Sufferers from jet-lag know that circadian rhythm disruptions can be physically and mentally taxing. A result of a recent study at Toronto General Hospital’s cardiac centre shows that when hamsters biological ‘clocks’ are out-of-sync with the environment (i.e.: light/dark cycles are reversed) the animals die at a younger age from cardiomyopathy (enlarged heart) and severe kidney disease. It was also found that when the light/dark cycles are normalized, these ill effects can be reversed. These results suggest that those who experience circadian rhythm disruptions on regular basis (e.g.: shift workers, flight crews) are at a higher risk of developing Cardiovascular disease, kidney disease and other chronic illnesses.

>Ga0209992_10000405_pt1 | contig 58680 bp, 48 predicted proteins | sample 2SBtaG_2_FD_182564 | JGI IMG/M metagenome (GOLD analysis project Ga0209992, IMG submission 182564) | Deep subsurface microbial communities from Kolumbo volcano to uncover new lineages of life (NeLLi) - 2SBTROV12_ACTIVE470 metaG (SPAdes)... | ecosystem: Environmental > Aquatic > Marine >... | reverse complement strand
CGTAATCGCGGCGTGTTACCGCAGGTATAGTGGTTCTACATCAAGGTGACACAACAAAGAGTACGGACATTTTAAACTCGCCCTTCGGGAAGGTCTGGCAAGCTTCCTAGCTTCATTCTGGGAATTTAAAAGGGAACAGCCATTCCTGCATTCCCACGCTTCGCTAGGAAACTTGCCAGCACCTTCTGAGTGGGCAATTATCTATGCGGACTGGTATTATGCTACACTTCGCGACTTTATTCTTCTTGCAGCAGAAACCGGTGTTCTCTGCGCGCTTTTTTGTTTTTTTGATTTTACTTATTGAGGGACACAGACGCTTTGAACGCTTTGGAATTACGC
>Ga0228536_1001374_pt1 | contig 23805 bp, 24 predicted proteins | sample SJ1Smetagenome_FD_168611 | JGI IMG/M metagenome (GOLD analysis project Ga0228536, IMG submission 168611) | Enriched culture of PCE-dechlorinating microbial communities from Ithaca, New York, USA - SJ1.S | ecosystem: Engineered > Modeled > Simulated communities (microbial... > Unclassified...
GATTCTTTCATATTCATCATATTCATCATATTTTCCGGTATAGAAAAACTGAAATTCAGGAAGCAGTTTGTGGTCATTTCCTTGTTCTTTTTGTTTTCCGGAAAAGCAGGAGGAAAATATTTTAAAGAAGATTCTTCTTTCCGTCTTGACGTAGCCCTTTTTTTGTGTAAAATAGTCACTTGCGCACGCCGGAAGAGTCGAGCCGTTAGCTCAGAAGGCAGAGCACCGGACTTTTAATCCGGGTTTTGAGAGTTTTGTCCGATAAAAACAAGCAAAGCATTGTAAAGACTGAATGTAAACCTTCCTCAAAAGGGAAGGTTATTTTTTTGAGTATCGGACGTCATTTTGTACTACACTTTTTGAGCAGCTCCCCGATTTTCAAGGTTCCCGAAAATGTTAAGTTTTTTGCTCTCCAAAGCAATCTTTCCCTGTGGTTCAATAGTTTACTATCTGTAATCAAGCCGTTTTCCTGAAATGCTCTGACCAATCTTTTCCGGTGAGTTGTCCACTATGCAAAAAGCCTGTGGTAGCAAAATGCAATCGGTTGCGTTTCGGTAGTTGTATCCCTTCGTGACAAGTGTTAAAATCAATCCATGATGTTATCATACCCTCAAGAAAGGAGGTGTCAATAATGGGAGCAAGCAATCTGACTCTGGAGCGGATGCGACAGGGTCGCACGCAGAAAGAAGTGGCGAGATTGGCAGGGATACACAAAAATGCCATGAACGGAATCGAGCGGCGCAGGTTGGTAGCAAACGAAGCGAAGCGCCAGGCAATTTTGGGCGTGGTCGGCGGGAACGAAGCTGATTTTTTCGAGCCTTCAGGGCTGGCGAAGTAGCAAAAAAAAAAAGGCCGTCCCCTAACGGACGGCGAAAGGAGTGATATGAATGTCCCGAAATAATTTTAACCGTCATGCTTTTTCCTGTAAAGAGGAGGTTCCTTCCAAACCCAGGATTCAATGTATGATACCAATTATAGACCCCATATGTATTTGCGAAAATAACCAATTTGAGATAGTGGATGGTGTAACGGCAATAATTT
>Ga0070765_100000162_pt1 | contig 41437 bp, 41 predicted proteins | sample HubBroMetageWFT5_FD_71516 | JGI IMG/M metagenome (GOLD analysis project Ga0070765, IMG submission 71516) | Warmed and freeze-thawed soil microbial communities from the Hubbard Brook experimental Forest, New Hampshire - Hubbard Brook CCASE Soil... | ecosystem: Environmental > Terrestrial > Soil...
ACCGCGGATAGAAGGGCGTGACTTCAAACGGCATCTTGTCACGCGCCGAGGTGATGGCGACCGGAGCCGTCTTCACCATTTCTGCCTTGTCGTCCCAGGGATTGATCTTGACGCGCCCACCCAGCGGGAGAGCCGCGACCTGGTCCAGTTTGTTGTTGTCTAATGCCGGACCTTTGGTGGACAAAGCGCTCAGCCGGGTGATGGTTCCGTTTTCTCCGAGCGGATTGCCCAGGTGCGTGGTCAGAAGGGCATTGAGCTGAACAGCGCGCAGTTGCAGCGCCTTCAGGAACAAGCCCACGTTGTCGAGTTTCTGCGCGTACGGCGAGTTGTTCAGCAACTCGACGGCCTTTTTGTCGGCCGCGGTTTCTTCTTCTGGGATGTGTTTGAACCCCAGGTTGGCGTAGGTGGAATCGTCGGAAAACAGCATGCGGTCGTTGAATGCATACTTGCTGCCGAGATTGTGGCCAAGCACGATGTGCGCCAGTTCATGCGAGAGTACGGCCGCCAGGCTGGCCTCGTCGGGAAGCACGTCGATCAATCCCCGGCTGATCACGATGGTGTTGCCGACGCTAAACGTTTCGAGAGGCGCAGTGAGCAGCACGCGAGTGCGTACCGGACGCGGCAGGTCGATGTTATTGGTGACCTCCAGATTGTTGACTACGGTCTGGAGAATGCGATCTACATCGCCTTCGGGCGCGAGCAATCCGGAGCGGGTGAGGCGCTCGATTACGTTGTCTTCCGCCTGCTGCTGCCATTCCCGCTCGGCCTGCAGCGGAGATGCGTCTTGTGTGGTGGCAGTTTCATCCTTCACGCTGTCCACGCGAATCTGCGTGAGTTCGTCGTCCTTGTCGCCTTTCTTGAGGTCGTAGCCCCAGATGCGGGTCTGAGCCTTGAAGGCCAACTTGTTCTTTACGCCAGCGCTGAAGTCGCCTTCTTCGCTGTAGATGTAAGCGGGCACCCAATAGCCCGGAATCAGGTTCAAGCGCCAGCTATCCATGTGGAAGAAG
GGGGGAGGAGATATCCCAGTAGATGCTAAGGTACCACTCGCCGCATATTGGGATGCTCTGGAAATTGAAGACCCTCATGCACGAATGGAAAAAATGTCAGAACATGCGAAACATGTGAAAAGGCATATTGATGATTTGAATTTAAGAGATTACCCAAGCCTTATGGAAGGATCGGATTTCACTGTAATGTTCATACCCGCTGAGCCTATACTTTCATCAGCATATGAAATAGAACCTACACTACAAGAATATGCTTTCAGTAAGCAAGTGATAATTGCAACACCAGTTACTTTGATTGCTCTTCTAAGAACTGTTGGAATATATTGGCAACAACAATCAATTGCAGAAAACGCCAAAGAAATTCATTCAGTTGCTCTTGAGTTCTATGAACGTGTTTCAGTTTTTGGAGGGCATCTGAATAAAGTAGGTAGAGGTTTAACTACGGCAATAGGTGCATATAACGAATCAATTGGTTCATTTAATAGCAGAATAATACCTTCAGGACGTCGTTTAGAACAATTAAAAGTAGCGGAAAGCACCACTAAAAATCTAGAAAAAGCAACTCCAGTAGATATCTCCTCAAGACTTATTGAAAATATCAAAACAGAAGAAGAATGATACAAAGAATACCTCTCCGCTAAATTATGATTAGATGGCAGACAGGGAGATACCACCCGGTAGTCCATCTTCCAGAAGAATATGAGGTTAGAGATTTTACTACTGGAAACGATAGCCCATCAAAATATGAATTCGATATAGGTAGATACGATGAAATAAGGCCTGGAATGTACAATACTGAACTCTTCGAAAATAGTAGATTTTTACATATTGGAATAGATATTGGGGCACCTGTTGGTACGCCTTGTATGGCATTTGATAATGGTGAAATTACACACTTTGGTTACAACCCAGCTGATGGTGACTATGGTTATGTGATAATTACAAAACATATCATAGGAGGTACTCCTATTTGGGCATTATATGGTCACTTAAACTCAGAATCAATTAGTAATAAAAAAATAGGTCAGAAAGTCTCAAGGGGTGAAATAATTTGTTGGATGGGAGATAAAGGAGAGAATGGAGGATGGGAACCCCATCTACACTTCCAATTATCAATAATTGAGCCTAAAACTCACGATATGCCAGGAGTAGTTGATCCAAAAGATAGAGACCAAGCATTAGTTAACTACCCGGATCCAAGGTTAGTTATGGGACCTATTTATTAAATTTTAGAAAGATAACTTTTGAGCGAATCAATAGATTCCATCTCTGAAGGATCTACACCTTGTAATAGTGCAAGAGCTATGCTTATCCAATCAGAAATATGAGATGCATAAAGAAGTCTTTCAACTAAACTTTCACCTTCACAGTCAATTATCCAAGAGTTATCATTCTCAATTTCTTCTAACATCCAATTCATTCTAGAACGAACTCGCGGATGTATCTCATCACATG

Am J physio; Regul Integr Comp Physiol 2008 May; 294 (5); R1675-83. Epub 2008 Feb 13

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